Aid shipments to Gaza ‘squeezed out’ by commercial deliveries

Gazans continue to struggle with the little aid delivered into the enclave, as Israel’s offensive continues [Getty/file phot]

Aid shipments to southern Gaza are being ‘squeezed out’ by commercial delivery trucks, aid groups have said, despite growing need for humanitarian relief in Rafah and its surroundings in the wake of Israel’s ground operations there.

Humanitarian relief deliveries have reduced by two-thirds since Israel’s operation began on 7 May, UN figures have shown, though the number of trucks entering Gaza were higher last month compared to April, Israeli officials said, according to The Guardian.

This can be attributed to the increased entry of commercial trucks into the enclave after Israel lifted a ban on the sale of food and other goods to Gaza from Israel and the occupied West Bank in May, Reuters said last week.

As a result, food markets are now more present in Gaza, although the cost of products is significantly higher than pre-war prices, leaving Palestinians unable to afford essential goods in times of war.

Aid groups told The Guardian that while the Karam Abu Salem crossing was officially open, commercial trucks were being prioritised over aid delivering relief to Palestinians.

According to UN data, 5,000 aid trucks entered Gaza in April, but just a few hundred trucks entered the war-torn enclave during the last three weeks of May.

Ami Shaked, the manager of the crossing complex where shipments are checked by Israeli authorities, confirmed to the UK newspaper that commercial trucks were outnumbering those carrying humanitarian relief,  in a phenomenon motivated by logistics companies’ commercial and monetary interests.

Aid organisations are also met with obstacles such as a lack of permits from the Israeli military, limited capacity to enter Gaza, precarious conditions due to military activity, and commercial trucks taking up space in collection areas as they load and unload.

Juliette Touma, a communications director, said: “The Israeli military operation and activities since 6 May have been crippling to the humanitarian response.”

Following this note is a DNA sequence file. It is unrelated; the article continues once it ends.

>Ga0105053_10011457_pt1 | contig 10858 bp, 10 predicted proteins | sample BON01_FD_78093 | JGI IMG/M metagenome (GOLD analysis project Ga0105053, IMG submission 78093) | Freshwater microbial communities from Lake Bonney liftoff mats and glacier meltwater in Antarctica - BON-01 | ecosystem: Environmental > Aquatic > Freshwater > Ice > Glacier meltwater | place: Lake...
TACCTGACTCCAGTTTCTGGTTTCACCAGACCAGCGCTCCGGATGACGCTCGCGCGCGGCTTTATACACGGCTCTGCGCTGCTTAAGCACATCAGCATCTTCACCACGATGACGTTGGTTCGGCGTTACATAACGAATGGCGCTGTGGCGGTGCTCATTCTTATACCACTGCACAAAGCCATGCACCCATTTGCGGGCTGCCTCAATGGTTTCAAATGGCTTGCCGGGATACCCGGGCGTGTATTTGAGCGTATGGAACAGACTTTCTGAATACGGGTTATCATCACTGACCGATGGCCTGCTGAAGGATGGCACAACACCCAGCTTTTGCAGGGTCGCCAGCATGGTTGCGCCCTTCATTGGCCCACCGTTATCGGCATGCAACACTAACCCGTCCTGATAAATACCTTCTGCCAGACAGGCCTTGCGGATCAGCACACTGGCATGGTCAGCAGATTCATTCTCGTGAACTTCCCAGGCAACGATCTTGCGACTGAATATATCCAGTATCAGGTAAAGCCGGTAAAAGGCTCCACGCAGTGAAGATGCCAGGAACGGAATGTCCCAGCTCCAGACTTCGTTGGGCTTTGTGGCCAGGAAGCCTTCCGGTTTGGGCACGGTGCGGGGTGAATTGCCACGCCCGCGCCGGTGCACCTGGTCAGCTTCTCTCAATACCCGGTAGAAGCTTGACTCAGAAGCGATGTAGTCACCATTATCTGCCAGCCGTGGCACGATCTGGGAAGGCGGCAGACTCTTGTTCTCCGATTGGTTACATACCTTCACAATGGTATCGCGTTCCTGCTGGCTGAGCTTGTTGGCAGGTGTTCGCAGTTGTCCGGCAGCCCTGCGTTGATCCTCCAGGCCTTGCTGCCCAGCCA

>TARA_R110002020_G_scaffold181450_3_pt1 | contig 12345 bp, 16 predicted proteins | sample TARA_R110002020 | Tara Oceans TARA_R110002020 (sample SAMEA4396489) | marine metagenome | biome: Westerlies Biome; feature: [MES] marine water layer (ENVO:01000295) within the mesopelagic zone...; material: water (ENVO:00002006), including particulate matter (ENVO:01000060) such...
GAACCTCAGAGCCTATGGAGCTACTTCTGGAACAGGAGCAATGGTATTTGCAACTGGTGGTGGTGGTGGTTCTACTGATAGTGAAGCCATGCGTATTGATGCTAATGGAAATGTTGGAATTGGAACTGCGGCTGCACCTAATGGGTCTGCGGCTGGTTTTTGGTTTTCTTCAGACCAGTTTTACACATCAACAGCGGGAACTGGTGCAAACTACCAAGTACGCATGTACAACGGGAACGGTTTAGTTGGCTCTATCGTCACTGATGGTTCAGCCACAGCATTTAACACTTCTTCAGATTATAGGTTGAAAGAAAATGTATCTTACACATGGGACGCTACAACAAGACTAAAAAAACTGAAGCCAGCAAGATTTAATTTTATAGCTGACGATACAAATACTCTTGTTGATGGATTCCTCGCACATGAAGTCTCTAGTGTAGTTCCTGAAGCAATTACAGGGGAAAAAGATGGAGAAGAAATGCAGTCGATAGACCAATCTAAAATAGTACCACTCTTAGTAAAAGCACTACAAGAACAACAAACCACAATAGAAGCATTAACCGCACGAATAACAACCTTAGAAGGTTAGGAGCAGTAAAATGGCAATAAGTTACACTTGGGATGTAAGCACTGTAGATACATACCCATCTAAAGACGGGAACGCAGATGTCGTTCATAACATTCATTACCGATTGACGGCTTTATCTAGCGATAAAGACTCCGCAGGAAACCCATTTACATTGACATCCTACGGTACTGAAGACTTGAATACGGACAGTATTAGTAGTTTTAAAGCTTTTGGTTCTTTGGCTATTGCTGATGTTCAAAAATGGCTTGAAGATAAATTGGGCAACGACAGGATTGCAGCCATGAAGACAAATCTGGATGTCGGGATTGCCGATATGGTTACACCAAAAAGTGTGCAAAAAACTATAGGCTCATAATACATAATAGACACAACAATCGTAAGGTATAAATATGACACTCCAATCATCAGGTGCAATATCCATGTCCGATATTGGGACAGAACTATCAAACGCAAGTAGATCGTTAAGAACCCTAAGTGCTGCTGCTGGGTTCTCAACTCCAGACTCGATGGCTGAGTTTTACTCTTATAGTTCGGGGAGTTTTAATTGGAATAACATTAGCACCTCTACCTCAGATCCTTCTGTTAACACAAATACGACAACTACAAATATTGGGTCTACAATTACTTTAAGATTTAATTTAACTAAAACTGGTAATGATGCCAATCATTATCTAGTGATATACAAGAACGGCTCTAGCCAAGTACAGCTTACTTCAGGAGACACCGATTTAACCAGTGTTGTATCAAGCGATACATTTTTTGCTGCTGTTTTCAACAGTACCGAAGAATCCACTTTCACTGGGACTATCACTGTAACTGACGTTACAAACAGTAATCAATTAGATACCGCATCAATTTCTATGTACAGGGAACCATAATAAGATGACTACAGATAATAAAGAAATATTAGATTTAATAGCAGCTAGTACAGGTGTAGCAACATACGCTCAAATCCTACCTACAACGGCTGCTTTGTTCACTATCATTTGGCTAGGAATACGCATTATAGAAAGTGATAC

Moreover, far-right activists have carried out a string of attacks on humanitarian trucks, looting them, attacking drivers and throwing food items onto the ground.

Commercial deliveries, however, can complement humanitarian aid, as it would contribute to a wider variety of food options.

Although if commercial delivery vastly outnumbers humanitarian ones, then the hunger crisis will only deepen, Touma said.

Palestinians in Gaza are also more cash-strapped than ever, with little access to cash amid war and months of unemployment.

The US-built pier in Gaza, designed to transport essentials to war-torn Gaza, has also come under criticism, as it can only deliver very little aid that could be brought in by trucks. The pier is also damaging its surroundings, satellite images revealed last week, and can only operate in good weather conditions.

Israel has pounded the Gaza Strip on an almost-daily basis since 7 October, killing at least 36,550 Palestinians as of Tuesday, in its brutal military campaign.

Israel has targeted refugee camps, schools, hospitals and residential buildings, killing hundreds of Palestinians every day, with many labelling its actions as genocide.

Rafah, Gaza’s southernmost city, has been targeted by an Israeli military campaign since 7 May, carried out in violation of an International Court of Justice order requesting a halt to attacks.

The city has been subject to multiple massacres since, notably the Tel al-Sultan massacre on 26 May, which killed at least 45 Palestinians, after Israeli missiles set ablaze a camp for the displaced.

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